WALKING THE THAMES TO LONDON #9-#13
Raising Funds for the Trussell Trust
In association with the cyclists’ group from The Prince Albert
Wallingford to Cholsey
Sunday March the 15th
Beware the Ides of March – but I’m a long way from the tidal reach of the Thames – Wallingford Castle – High Street – Thames Street – St Leonards – a glimpse of the Chilterns in the distance – Littlestoke Ferry – the Papist Way – Ferry Lane – Cholsey – 5 miles.
Springtime on the Thames
When is spring not a spring?
When Edward Thomas went in pursuit of spring,
When spring’s advance was slower,
Compared with today’s two miles an hour,
In that so-called Golden Age before the Great War,
He hadn’t endured biblical floods,
And a seeming apocalyptic pandemic,
A pandemic that has arrived in this country
After a forty-year post-Thatcherite zeitgeist,
A zeitgeist that foregrounds charity,
And emphasizes individualism,
Rather than welfare state collectivism.
And the consequence of this zeitgeist?
Panic buying, hoarding, selfishness,
And a consequent diminution
In charitable donations,
Thereby indicating the fragile
Efficacy of charity …
The Guardian 11th March, Robert Booth, Social affairs correspondent:
‘Food banks in Britain are running out of staples including milk and cereal as a result of panic-buying and are urging shoppers to think twice before hoarding as donations fall in the coronavirus outbreak.’
Patrick Butler, Social policy editor:
‘Mental health charities and the Royal College of Psychiatrists have called for an independent inquiry into the deaths of vulnerable people who were reliant on welfare benefits.’ There has been ’69 cases of suicide linked to benefit issues in the last six years’.
How will Universal Credit/Universal Cruelty,
And the five-week wait help in this crisis?
When the Department for Work and Pensions
Reply to criticisms
Highlighted by the death of Errol Graham,
Who starved to death,
Has this sentence within:
‘We always seek to learn lessons where we can’.
‘Where we can’ …
It was a pleasure and a privilege to have the company of Alison Fure of the Walking Artists’ Network join us on Sunday. Here’s a link to her insightful wordsmith weaving:
Alison Fure has spent 22 years working as an ecologist informing land managers of the wildlife interest on their holdings; she enjoys taking the public on wonderful walks from wildlife, wassails and more recently, Soundwalks. Please join her on John Clare’s walk from Epping to Northborough in July 2020. She writes nature blogs and chap books including Kingston’s Apple Story. https://sampsonlow.co/2017/05/26/kingstons-apple-story-alison-fure/read more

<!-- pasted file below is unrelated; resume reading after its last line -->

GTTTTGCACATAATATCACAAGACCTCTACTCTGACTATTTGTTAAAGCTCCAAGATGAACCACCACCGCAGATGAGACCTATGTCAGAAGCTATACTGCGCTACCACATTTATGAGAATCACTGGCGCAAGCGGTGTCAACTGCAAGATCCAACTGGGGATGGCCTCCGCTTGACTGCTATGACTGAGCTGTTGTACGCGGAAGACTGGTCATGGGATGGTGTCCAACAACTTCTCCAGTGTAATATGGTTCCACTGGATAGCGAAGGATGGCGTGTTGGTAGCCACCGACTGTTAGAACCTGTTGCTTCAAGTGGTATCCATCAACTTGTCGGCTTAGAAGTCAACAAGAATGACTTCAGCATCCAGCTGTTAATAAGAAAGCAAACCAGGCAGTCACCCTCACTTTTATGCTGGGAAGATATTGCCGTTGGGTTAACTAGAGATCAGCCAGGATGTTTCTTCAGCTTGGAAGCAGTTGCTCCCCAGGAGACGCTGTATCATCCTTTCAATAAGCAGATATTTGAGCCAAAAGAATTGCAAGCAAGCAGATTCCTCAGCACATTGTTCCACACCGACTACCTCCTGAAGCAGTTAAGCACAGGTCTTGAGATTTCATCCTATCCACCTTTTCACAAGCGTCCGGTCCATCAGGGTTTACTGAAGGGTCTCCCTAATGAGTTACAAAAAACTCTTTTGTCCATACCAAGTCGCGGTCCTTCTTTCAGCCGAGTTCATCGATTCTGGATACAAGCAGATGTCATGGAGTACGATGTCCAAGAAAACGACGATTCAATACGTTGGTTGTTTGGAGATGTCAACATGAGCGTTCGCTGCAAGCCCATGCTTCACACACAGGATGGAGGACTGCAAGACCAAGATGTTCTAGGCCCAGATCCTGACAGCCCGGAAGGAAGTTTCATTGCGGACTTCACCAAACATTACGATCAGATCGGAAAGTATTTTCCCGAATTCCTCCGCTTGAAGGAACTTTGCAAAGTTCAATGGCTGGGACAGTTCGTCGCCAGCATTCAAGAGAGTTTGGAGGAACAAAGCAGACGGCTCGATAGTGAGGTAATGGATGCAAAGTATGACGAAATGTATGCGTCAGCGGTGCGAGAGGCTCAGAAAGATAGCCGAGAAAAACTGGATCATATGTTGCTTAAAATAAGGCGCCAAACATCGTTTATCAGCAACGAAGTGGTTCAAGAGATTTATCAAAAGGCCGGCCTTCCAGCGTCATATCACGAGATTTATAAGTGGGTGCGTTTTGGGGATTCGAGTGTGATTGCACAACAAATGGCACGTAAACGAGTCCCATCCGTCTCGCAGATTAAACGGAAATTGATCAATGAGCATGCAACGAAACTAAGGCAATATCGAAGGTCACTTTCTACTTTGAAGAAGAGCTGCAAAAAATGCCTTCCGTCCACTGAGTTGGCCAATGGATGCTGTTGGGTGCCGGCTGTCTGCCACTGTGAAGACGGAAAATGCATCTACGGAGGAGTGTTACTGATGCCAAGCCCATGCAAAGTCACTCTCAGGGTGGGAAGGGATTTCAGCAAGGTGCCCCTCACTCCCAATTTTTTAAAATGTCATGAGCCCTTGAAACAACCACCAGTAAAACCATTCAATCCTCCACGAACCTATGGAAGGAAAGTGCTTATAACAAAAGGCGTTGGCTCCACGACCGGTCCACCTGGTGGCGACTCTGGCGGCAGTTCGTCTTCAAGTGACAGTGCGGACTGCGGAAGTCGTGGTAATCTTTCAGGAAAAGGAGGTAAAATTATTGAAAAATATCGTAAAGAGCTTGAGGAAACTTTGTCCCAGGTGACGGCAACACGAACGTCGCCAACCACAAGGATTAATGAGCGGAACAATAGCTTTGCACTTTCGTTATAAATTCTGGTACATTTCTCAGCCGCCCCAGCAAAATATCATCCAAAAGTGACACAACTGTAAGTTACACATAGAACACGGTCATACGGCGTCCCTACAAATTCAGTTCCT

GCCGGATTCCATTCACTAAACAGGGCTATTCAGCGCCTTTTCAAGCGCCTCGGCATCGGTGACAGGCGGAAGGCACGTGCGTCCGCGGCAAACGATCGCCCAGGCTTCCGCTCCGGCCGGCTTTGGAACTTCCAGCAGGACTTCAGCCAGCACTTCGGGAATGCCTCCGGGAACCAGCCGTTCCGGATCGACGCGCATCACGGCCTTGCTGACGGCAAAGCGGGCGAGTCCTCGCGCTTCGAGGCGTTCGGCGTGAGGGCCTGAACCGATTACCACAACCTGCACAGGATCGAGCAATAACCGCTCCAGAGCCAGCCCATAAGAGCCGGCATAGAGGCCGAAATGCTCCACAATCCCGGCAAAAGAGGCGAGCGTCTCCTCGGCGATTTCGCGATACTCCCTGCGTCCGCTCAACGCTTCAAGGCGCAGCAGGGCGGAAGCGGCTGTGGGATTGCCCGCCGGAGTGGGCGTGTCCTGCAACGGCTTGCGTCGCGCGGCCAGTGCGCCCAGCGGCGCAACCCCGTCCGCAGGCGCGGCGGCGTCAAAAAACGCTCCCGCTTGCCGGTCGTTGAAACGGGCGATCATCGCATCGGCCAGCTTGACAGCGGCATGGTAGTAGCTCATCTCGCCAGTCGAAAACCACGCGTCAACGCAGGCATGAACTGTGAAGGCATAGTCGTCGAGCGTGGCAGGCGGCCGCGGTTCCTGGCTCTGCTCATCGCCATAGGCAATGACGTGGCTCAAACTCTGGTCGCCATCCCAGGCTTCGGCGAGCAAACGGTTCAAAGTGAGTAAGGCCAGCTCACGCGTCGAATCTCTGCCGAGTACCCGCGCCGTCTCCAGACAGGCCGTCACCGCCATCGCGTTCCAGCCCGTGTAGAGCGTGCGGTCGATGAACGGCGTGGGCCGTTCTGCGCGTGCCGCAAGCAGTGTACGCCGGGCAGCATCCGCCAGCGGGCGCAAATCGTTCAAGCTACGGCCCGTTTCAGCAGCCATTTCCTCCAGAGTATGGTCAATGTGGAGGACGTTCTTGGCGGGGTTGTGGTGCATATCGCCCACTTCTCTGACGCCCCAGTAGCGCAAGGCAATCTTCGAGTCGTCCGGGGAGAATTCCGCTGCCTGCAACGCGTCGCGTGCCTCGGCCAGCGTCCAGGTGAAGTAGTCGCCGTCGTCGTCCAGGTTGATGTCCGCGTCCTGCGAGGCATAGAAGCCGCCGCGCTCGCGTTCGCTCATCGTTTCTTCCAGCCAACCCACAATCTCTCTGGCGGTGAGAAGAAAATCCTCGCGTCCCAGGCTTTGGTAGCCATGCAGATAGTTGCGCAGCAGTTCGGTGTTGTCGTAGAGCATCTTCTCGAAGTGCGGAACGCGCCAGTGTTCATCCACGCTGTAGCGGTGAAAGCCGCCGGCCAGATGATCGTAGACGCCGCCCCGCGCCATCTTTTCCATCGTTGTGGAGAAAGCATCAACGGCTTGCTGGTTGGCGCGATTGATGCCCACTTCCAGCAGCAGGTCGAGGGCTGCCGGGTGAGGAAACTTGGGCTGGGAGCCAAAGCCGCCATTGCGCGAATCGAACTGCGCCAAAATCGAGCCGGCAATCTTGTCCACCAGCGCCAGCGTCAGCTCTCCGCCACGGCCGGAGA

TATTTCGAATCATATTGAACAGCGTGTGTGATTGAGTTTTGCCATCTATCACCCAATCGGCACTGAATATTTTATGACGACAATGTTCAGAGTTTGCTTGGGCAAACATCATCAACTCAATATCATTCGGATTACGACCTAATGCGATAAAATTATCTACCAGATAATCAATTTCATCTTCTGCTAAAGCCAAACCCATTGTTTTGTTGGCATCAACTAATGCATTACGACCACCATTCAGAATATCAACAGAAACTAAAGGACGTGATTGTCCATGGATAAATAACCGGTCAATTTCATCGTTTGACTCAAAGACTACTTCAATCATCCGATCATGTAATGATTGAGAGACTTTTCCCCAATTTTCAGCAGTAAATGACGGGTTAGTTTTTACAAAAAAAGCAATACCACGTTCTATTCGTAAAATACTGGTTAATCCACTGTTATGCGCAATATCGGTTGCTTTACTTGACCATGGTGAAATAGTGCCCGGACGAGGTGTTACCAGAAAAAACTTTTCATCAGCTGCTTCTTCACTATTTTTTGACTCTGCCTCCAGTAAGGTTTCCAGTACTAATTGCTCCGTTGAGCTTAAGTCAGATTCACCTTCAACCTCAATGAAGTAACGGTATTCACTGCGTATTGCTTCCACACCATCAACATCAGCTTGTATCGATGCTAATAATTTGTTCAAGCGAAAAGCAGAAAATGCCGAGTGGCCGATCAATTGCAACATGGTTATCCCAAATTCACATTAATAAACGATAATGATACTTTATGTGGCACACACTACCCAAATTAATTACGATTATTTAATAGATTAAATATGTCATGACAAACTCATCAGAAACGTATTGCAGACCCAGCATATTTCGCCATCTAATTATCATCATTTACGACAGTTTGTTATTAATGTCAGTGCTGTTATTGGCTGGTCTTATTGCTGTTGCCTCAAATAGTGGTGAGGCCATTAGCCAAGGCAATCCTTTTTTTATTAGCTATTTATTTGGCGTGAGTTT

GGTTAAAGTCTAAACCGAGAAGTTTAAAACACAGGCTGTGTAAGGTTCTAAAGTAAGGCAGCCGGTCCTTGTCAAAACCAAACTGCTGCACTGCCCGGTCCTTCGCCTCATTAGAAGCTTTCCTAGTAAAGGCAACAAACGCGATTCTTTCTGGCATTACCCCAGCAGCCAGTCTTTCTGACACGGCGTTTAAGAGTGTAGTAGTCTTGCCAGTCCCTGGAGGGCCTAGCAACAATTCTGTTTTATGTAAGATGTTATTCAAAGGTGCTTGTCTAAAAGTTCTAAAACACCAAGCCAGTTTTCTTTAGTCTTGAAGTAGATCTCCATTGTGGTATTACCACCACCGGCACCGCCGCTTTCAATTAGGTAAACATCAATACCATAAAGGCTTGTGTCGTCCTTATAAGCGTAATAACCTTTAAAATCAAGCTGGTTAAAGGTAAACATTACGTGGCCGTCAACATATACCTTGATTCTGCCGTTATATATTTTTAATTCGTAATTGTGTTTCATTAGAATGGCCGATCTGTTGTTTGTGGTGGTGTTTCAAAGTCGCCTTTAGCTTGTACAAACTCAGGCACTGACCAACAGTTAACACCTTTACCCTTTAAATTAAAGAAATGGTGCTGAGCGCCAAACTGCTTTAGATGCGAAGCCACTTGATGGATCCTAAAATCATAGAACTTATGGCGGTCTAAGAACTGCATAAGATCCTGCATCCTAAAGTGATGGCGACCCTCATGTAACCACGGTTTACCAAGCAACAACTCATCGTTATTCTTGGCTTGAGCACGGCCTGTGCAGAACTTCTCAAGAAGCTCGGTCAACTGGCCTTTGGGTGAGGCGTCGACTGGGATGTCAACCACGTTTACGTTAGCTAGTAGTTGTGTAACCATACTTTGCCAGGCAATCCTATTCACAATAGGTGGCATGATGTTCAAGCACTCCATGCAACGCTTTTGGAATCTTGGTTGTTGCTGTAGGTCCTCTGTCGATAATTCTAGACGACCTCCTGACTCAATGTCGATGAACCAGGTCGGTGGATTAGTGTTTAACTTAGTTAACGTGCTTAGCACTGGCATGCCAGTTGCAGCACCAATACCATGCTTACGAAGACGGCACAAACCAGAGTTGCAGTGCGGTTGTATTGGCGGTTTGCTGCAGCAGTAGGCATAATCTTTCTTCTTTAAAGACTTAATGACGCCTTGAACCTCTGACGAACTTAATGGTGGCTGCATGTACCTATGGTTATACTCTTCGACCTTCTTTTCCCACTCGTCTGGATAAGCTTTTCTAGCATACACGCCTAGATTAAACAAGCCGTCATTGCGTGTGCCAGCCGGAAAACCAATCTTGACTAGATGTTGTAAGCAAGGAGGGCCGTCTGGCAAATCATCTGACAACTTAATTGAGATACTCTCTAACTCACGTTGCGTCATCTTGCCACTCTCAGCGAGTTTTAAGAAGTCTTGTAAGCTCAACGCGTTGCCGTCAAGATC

Friday 17th January 2020
Radical Stroud Walk
The Descent of the the Toadsmoor Valley:
From Bisley Church to Brimscombe Port
(and thence via the canal towpath to Stroud)
Approximately 4 miles. Mostly footpaths. Some styles and steep descents. Certain to be very muddy in places. Allow four hours. Bring food for your lunchtime repast. Optional stop for refreshments toward the end of the walk at Stroud Brewery
Directions to the start
Take the 8B bus from Stroud Merriwalks (stand k) at 10:10. Alight outside The Stirrup Cup, Bisley at 10:44 (scheduled arrival time). The walk will begin from this point at 10:50.
Brief guide to the context
This is not intended to be an exhaustive list. On our walks we typically encounter many serendipitous points of interest and discussion.
Bisley is very rich in history, tradition and legend. There are ancient barrows, and significant Roman and Saxon remains in the area. Many of the houses date from the 16th and 17 centuries. Made rich by the wool trade, Bisley suffered economic decline in the 1800s and in 1837, 68 parishioners were given support by the vicar of All Saints to emigrate to new lives in Australia. We will visit the church to discuss this historical event. We will also consider the story of The Bisley Boy (suggesting that Elizabeth 1st was not Elizabeth 1st but was a replaced by a man); the burial of John Davies “ye black” in 1603; the tradition of dressing the impressive wells of Bisley; how Bisley lost its commons and “who stole the donkey’s dinner”.